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post #4 of 10
i was debating whether or not to buy this book.. tell me, does it have a lot of ingredients that i'd have to special order(or have you had trouble finding ingredients)? and is it only in gram measurements? i really want to use it at work!
post #5 of 10
If you're serious about confectionary, you'll be using metric measurements. The whole world, with the exception of the US uses metric, and every baker the world over has been measuring by weight, not volume, long before the Egyptians were doing their graffitti thing on pyramid walls. Besides, metric is far more preicise, if the recipie calls for 6 grams, that's what it is, not some mickey mouse fraction of an ounce. Cups, pecks, quarts, scraped level with a pinch added teaspoons, and whatever are for eejits, imperial weights are stupidly confusing (16 units AS WELL AS 12 units in the same system, and then is that US gallons (128 fl oz) or Imperial gallons (160 fl oz)? Dealing with mickey-mouse flour measurements: Flour tapped down gently/pre-sifted then measured/packed down tightly, and then, those @#$% fractions and decimal equivilents of fractions!...) Besides, temps are dead-easy in metric, water boils at 100 C and freezes at O C, that's something that everyone can relate to.
But, yes, the book also gives imperial measurements, hope your scale can display imperial fractions.

Hard to obtain ingredients? I dunno, I can get a hold of pretty much anything, dried eggwhite seemed confusing at first, but it makes alot of sense, since in confectionary the goal is to get rid of as much water as possible to promote shelf life.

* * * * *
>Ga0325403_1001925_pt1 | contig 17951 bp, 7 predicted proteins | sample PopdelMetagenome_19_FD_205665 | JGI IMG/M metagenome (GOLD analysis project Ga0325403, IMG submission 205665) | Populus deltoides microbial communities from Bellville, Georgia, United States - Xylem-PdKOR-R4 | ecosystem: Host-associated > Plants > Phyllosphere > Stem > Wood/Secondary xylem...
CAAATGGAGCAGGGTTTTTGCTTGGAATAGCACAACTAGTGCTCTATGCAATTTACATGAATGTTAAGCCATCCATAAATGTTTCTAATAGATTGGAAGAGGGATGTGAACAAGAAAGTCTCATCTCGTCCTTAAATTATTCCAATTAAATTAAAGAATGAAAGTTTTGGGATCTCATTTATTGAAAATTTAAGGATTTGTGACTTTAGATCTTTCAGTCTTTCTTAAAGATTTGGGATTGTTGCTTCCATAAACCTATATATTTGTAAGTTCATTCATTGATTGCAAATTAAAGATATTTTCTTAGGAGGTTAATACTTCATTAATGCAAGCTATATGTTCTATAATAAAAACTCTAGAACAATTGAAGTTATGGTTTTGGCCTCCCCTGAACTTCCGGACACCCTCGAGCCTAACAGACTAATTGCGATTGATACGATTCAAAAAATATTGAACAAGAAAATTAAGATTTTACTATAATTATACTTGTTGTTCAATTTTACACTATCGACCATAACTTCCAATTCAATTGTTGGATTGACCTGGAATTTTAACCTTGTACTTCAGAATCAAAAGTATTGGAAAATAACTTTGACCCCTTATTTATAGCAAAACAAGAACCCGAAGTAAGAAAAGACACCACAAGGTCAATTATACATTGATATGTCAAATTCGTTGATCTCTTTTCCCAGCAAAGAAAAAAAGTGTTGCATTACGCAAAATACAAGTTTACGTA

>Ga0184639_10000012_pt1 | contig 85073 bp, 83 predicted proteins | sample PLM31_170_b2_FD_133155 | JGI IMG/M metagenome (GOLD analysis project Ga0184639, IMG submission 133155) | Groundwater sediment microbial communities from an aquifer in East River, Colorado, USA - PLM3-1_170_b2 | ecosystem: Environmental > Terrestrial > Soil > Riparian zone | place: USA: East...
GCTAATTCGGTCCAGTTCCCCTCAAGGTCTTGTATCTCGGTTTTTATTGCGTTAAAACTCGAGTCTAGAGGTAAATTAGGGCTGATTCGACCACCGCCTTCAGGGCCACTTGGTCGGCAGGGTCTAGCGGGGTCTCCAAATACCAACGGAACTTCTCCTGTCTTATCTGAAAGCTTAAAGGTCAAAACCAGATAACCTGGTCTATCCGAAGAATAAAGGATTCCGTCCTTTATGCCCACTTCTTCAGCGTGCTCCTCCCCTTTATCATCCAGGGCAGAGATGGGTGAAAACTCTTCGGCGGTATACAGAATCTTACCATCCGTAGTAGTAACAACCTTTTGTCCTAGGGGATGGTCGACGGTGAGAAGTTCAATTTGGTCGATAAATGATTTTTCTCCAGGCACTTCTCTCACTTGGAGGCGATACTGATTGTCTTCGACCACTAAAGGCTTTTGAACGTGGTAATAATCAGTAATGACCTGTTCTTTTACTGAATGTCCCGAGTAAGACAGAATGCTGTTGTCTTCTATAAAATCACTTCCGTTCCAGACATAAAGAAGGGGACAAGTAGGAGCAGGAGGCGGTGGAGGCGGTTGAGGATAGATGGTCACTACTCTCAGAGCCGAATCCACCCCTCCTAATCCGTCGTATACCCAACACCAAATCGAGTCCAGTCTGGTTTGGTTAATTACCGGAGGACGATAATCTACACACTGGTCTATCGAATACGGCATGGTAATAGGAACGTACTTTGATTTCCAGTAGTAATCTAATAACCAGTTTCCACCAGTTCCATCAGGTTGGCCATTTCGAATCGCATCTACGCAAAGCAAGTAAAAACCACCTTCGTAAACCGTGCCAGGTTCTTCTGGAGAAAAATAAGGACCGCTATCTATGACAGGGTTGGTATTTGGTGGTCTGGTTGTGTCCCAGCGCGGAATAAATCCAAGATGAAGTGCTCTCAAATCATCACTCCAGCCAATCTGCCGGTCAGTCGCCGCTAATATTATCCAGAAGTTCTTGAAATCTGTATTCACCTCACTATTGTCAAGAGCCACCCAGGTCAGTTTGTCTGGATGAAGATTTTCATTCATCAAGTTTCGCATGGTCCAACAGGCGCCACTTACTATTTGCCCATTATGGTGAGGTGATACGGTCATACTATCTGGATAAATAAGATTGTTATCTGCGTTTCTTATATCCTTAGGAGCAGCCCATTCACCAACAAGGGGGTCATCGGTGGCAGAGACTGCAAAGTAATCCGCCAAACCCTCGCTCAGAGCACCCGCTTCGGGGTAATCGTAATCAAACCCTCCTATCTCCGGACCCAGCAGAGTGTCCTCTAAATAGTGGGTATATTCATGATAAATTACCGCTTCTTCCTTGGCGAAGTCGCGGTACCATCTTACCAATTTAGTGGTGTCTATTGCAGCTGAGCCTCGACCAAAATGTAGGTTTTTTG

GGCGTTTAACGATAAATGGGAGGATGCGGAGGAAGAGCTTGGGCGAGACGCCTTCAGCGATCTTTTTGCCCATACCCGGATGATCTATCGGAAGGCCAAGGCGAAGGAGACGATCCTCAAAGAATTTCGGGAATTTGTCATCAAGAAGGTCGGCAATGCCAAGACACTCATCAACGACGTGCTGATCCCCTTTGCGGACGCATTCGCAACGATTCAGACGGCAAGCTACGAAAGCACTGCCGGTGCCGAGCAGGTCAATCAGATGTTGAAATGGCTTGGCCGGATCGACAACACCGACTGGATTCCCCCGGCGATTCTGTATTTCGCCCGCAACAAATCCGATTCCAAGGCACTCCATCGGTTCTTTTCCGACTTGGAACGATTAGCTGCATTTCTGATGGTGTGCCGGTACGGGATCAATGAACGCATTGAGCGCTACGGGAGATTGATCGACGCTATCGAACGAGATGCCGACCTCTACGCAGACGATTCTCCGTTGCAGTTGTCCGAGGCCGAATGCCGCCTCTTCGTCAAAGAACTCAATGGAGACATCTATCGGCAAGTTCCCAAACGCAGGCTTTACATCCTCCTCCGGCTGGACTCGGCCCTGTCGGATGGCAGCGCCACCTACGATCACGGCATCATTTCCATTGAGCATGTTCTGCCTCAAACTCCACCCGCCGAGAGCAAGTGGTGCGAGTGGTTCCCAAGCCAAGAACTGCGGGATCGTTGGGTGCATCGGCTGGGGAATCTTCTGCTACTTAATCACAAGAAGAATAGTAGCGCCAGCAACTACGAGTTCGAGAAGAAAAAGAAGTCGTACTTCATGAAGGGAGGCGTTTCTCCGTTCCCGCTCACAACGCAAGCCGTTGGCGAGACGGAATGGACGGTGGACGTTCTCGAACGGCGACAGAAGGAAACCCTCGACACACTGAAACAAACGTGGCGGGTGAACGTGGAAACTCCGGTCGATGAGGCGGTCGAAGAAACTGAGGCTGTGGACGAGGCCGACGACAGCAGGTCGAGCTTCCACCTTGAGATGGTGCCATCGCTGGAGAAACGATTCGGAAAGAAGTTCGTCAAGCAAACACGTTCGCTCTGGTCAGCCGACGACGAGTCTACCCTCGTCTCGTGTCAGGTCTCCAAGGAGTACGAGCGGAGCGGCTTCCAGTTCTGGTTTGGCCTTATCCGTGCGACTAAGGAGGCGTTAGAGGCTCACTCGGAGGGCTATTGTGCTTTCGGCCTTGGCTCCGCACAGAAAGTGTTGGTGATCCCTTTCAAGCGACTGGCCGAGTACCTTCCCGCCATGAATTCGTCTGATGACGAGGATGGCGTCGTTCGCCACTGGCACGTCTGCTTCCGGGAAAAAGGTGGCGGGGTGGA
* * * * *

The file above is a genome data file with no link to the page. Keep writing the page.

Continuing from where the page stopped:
...."This whole reality thing is really not what I expected it would be"......
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...."This whole reality thing is really not what I expected it would be"......
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post #6 of 10
the reason why i like using oz. is because its faster. (for me anyways) im not really concerned about the difference between 6grams and 8 grams. if i was, i'd be scraping the sugar pots out more carefully and things like that. thats just the way it works for me at this particular job of mine.
i think i will buy the book.
post #7 of 10

re nougat

I'd love a fail-safe recipe for nougat too, to serve with the fruit platters at lunch. One with almonds would be ideal if anyone can help
"If we're not supposed to eat animals, why are they made of meat?" Jo Brand
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"If we're not supposed to eat animals, why are they made of meat?" Jo Brand
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post #8 of 10
(and it's chocolate makin( i do it every christmas for craft sales ) i can't open a buisness front yet,there isn't enough interest in artisanal chocolate making)

I am intrigued do you "make" the chocolate. ....... qahtan
post #9 of 10
Thread Starter 
Thanks Food Pump that was very helpful. I'm going to find that book as well i'm sure it would help me out a lot. I find a lot of good chocolate making books only are available in french so this sounds great. qahtan, as for your question, no i don't make the actual chocolate cause there are so many exceptional products i feel i would be reinventing the wheel. Now funny enough, my brother is actually working on making his own chocolate from cocoa beans. It's still alittle grainy so i've given him some suggestions, so i'll have to wait to hear how it went.
post #10 of 10

Making chocolate

I have a friend that lives in Hawaii and she has a cocoa tree in her garden and this year she had one pod on it ;-))) she said she wants to have a go at making chocolate, don't suppose she will get much, but hey, any is better than none atall. :-)) qahtan